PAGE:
- The Washington Times - Sunday, May 16, 2021

The director of the Centers for Disease Control and Prevention took to the Sunday talk-show circuit to defend the agency’s abrupt decision to drastically relax its mask guidance for people that have received a coronavirus vaccine.

Dr. Rochelle Walensky said the shift in guidance was based on science and the declining number of cases and deaths from the coronavirus.

“Just in the last two weeks, we’ve had a lot of evolving science,” Dr. Walensky said on NBC’s “Meet the Press.”

“If you are vaccinated, we are saying you are safe, you can take off your mask and you are not at risk of severe disease or hospitalization from COVID-19,” she said on “Fox News Sunday.” “If you are not vaccinated, you are not safe. Please go get vaccinated or continue to wear your mask.”

The White House learned about the changes a day after members of the Senate Health Committee grilled Dr. Walensky last week over the CDC’s messaging on masks.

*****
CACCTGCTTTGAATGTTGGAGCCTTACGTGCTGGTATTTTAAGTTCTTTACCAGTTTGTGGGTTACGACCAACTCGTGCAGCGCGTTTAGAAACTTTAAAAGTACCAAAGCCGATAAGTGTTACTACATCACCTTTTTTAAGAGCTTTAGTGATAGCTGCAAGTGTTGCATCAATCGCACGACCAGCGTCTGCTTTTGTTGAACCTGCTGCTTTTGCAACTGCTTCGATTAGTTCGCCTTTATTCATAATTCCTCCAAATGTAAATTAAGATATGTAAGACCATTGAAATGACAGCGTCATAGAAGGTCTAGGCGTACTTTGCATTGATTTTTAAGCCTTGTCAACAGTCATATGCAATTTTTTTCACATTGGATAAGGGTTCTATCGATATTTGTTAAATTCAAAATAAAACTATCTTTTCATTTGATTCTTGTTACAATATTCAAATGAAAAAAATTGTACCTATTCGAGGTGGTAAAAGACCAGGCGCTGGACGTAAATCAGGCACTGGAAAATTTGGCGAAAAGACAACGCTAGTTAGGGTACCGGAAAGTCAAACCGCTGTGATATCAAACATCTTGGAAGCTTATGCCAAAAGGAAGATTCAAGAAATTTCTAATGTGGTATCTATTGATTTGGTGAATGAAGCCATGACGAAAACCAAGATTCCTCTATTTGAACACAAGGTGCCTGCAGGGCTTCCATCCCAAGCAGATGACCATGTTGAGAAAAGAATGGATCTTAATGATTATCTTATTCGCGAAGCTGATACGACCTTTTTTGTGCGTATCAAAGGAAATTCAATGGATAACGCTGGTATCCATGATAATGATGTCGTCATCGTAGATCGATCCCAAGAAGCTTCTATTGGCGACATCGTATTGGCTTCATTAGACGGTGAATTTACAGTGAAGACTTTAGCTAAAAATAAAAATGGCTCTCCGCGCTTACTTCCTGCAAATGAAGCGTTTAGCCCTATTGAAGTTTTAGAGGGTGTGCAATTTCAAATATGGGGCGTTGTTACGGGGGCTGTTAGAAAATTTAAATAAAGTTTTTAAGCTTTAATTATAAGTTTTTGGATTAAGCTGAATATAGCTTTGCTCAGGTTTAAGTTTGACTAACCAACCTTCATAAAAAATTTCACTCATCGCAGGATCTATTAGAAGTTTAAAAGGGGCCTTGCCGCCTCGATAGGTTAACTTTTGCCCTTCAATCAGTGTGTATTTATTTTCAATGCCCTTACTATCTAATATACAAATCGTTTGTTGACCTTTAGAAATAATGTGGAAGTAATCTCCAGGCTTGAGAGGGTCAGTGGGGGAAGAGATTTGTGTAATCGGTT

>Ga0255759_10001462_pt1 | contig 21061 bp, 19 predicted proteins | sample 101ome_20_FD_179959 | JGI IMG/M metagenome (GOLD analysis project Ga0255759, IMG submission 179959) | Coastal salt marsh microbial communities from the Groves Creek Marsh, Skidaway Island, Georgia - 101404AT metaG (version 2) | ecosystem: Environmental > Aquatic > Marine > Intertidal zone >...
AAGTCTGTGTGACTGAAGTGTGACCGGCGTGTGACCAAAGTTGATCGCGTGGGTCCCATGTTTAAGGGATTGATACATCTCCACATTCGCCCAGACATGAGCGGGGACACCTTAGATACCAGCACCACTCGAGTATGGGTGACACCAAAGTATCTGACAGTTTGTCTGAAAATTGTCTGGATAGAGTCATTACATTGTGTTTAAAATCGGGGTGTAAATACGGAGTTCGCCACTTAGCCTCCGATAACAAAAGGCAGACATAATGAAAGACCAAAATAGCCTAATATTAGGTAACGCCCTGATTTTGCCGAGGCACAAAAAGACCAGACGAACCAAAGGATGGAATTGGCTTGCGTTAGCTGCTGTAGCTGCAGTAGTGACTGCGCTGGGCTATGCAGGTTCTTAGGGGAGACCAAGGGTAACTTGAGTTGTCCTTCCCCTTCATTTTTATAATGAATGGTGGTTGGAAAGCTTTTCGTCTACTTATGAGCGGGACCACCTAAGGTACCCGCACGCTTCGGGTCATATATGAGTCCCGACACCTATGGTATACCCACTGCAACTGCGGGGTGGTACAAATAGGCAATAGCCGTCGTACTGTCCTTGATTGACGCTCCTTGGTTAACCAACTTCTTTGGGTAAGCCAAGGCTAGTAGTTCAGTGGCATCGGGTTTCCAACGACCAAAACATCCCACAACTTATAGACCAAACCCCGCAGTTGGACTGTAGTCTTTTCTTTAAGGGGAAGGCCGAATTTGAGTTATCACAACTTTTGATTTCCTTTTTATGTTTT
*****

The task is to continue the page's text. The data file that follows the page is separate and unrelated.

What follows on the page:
The change created some immediate confusion at the state and local level as officials adjusted to the new federal guidelines, which said fully vaccinated people could now safely go most places, indoors or outdoors, without a mask.

Dr. Walensky said more than a third of Americans have now been vaccinated and each day upwards of 2 million more people are getting a vaccine.

She urged businesses to give employees time off to get vaccinated and said children under the age of 12 should still wear a mask.

She said the CDC will update its guidance for schools before the new school year kicks off next fall.

“Everybody, as we are working towards opening up again after 16 months getting out of this pandemic, will need to understand what they need to do locally,” Dr. Walensky said. “And this was not permission to shed masks for everybody everywhere.”

“This was really a science-driven, individual assessment of your risk,” she said. “Right now, the data, the science shows us that it’s safe for vaccinated people to take off their masks. I, as the CDC director, promised the American people I would convey that science to you as we know it.”

• Seth McLaughlin can be reached at smclaughlin@washingtontimes.com.

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